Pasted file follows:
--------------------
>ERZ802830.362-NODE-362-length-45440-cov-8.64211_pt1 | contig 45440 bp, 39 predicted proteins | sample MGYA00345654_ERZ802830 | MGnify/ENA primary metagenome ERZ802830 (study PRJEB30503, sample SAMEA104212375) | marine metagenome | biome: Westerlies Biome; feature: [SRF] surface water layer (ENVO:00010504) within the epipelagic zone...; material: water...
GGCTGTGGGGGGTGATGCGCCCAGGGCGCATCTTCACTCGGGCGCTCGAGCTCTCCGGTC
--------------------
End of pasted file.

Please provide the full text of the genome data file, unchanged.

>ERZ802830.362-NODE-362-length-45440-cov-8.64211_pt1 | contig 45440 bp, 39 predicted proteins | sample MGYA00345654_ERZ802830 | MGnify/ENA primary metagenome ERZ802830 (study PRJEB30503, sample SAMEA104212375) | marine metagenome | biome: Westerlies Biome; feature: [SRF] surface water layer (ENVO:00010504) within the epipelagic zone...; material: water...
GGCTGTGGGGGGTGATGCGCCCAGGGCGCATCTTCACTCGGGCGCTCGAGCTCTCCGGTC